For those familiar with Bethany McLean's The Smartest Guys In The Room, the forthcoming comparison will make sense; for those unfamiliar with her book, regarding Enron's executive leadership, the following analogy may fall on deaf ears. In any case, allow me to preface all further Enron remarks by first decrying the company's actions. While its employees were, for the most part, incredibly intelligent, Enron epitomizes all that was, and still is, wrong with corporate America. Former CEO Jeffrey Skilling, CFO Andrew Fastow, and Founder Kenneth Lay ruined an untold number of American lives in their selfish pursuit of fraudulent wealth: an unforgivable act that will forever live in infamy on Wall Street. That being said, allow me to now offer my perspective on Twitter (TWTR).
Without hesitation, I believe Twitter's Board of Directors and C-Suite must be referred to as "The Slowest Guys In The Room;" but hey, at least they're (brutally) honest about growth prospects. For reference, Twitter reported earnings that handedly beat analyst expectations of $0.04/share and $482 million in revenue. After announcing Q2FY15 EPS of $0.07 and revenue of $502 million, Twitter shares soared double-digits; then management opened its mouth, and investors were (again) reminded that the company is governed by glorified children. CFO Anthony Noto stated that shareholders should not "expect to see sustained meaningful [user] growth... [for] a considerable period of time." Seriously? How can a 315-million member service, roughly 21% of Facebook's (FB) 1.5 billion users, indirectly claim its addressable market has become saturated? Moreover, how many more times will Twitter's PR Team use the same reasoning to shield its executives (it's getting old)?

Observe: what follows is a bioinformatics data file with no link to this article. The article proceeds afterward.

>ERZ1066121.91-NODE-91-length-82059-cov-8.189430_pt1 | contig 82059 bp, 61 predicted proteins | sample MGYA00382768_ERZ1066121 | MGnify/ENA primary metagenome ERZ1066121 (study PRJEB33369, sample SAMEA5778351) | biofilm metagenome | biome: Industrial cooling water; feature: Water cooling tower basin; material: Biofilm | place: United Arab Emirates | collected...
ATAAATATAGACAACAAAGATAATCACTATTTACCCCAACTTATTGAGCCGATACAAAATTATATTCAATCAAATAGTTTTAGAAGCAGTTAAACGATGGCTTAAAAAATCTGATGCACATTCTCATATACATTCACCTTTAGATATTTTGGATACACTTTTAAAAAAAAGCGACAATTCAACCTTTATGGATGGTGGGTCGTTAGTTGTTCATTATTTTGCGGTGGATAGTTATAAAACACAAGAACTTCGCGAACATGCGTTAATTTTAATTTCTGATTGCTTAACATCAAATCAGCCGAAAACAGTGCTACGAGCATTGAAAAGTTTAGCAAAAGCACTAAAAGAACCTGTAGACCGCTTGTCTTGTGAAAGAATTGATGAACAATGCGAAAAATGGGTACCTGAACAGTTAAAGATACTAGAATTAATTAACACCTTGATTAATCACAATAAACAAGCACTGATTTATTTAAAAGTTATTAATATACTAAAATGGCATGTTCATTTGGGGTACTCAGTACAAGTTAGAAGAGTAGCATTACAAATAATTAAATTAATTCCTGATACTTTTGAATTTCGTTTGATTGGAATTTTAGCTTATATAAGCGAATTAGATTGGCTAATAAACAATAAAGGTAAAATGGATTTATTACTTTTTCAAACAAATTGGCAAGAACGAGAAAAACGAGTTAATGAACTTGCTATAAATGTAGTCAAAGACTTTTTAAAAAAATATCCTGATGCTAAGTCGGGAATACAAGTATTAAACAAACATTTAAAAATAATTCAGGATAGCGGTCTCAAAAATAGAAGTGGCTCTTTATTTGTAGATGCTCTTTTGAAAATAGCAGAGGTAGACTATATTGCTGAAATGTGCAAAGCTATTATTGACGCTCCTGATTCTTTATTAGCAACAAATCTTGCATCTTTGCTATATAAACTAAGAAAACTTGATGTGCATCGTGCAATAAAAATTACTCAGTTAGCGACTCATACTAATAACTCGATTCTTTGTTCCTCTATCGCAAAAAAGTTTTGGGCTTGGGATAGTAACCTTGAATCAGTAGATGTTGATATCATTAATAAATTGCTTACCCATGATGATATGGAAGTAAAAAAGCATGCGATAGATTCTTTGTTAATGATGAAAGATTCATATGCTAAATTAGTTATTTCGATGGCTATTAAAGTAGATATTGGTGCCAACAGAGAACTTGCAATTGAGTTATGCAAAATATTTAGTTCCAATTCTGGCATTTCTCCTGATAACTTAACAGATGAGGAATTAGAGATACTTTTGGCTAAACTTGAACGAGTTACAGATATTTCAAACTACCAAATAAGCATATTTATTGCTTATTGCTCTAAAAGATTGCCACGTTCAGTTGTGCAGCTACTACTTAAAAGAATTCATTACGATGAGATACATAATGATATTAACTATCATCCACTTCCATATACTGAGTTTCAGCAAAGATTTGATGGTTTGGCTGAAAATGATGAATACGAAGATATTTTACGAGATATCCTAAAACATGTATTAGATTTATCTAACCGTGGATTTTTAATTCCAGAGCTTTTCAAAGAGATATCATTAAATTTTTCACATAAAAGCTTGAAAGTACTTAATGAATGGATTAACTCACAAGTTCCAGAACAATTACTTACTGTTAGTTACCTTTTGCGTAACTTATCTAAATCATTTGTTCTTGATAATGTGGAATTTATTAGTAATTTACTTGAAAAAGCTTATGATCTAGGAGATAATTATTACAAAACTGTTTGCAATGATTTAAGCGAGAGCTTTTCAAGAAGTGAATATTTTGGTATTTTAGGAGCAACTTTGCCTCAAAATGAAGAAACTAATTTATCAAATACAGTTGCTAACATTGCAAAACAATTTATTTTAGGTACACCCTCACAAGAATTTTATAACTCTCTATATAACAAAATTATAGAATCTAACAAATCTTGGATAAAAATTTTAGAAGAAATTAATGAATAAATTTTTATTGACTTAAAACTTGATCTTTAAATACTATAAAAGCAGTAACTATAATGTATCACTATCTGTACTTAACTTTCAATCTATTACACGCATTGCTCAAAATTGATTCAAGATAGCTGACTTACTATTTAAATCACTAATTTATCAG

Nevertheless, Twitter remains a "Golden Goose." The company has incredible potential, but is hindered by management's eagerness to burn through capital. It's been nearly 5 months since Dick Costolo acquired Periscope for upwards of $86 million, yet it remains a standalone app. Most professionals study and devise integrative strategies for potential M&A deals. They then implement such strategies to successfully merge their acquisition(s); Twitter has yet to demonstrate any sense of cohesiveness. Management literally cannot prioritize the company's pressing business concerns. Not surprisingly, once upbeat investors are dumping Twitter shares at a furious pace.
To hear Interim CEO & Co-Founder Jack Dorsey express his discontent is one thing, but instead of stating for the umpteenth time that Twitter's growth is "unsatisfactory... [and] unacceptable," how about actually fixing internal problems for once? To be clear, $2 billion in annual revenues is nothing to laugh at; such figures are impressive by many standards. The problem, again, comes back to management, spending, and confusion. Twitter, for the sake of investors and consumers, please announce a new CEO, align your priorities, eliminate expensive programs, take some intelligent risks, and quit whining about growth... just fix it!